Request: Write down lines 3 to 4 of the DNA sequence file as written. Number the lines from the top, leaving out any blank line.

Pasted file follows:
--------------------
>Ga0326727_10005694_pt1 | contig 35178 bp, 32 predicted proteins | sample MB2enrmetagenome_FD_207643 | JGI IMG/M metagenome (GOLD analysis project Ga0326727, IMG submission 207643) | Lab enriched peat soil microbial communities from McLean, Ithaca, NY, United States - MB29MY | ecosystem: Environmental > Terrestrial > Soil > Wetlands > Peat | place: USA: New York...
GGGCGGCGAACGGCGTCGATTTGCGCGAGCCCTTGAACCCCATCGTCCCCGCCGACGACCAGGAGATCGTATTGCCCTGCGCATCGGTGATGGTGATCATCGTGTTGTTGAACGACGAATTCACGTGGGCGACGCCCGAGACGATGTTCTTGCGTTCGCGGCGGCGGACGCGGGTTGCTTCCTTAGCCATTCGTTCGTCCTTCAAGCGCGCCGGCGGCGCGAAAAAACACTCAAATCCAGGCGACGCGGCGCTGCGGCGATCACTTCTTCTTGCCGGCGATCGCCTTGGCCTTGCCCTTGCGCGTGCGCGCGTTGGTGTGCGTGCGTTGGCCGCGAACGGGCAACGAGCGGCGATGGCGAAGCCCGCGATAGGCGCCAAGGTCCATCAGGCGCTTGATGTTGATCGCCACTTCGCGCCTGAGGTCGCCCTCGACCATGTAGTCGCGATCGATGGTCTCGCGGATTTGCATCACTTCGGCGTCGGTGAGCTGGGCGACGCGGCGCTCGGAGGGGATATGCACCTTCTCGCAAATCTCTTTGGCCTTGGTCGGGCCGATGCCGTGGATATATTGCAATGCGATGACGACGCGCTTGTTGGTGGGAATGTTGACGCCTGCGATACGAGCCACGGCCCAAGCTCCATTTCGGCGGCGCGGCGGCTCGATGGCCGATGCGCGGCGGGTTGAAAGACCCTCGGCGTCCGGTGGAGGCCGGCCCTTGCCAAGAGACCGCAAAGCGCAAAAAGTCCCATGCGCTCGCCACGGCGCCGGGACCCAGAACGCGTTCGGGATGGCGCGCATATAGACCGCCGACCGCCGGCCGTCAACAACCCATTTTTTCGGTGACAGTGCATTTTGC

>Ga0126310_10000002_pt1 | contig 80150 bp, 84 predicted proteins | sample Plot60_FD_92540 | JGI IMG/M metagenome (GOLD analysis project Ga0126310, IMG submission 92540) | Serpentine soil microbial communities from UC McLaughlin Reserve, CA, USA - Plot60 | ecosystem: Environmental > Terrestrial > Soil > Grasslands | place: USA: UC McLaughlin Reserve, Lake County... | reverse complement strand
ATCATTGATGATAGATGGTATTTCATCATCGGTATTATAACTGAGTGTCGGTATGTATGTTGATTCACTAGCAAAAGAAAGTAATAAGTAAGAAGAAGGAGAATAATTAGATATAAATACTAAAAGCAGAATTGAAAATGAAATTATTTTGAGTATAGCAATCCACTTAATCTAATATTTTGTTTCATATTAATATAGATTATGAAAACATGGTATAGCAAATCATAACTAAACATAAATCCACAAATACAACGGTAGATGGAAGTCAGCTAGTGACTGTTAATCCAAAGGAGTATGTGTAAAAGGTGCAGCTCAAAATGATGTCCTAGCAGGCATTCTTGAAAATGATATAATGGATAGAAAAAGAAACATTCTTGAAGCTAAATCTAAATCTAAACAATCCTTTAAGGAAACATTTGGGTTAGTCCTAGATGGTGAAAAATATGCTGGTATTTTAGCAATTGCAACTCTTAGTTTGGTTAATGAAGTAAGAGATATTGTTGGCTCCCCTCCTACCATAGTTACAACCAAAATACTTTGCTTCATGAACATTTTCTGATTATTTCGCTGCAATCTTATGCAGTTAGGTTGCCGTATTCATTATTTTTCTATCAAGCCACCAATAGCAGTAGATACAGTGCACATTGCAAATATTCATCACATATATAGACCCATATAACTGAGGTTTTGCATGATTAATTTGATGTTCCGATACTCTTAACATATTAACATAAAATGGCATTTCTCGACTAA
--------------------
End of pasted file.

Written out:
>Ga0126310_10000002_pt1 | contig 80150 bp, 84 predicted proteins | sample Plot60_FD_92540 | JGI IMG/M metagenome (GOLD analysis project Ga0126310, IMG submission 92540) | Serpentine soil microbial communities from UC McLaughlin Reserve, CA, USA - Plot60 | ecosystem: Environmental > Terrestrial > Soil > Grasslands | place: USA: UC McLaughlin Reserve, Lake County... | reverse complement strand
ATCATTGATGATAGATGGTATTTCATCATCGGTATTATAACTGAGTGTCGGTATGTATGTTGATTCACTAGCAAAAGAAAGTAATAAGTAAGAAGAAGGAGAATAATTAGATATAAATACTAAAAGCAGAATTGAAAATGAAATTATTTTGAGTATAGCAATCCACTTAATCTAATATTTTGTTTCATATTAATATAGATTATGAAAACATGGTATAGCAAATCATAACTAAACATAAATCCACAAATACAACGGTAGATGGAAGTCAGCTAGTGACTGTTAATCCAAAGGAGTATGTGTAAAAGGTGCAGCTCAAAATGATGTCCTAGCAGGCATTCTTGAAAATGATATAATGGATAGAAAAAGAAACATTCTTGAAGCTAAATCTAAATCTAAACAATCCTTTAAGGAAACATTTGGGTTAGTCCTAGATGGTGAAAAATATGCTGGTATTTTAGCAATTGCAACTCTTAGTTTGGTTAATGAAGTAAGAGATATTGTTGGCTCCCCTCCTACCATAGTTACAACCAAAATACTTTGCTTCATGAACATTTTCTGATTATTTCGCTGCAATCTTATGCAGTTAGGTTGCCGTATTCATTATTTTTCTATCAAGCCACCAATAGCAGTAGATACAGTGCACATTGCAAATATTCATCACATATATAGACCCATATAACTGAGGTTTTGCATGATTAATTTGATGTTCCGATACTCTTAACATATTAACATAAAATGGCATTTCTCGACTAA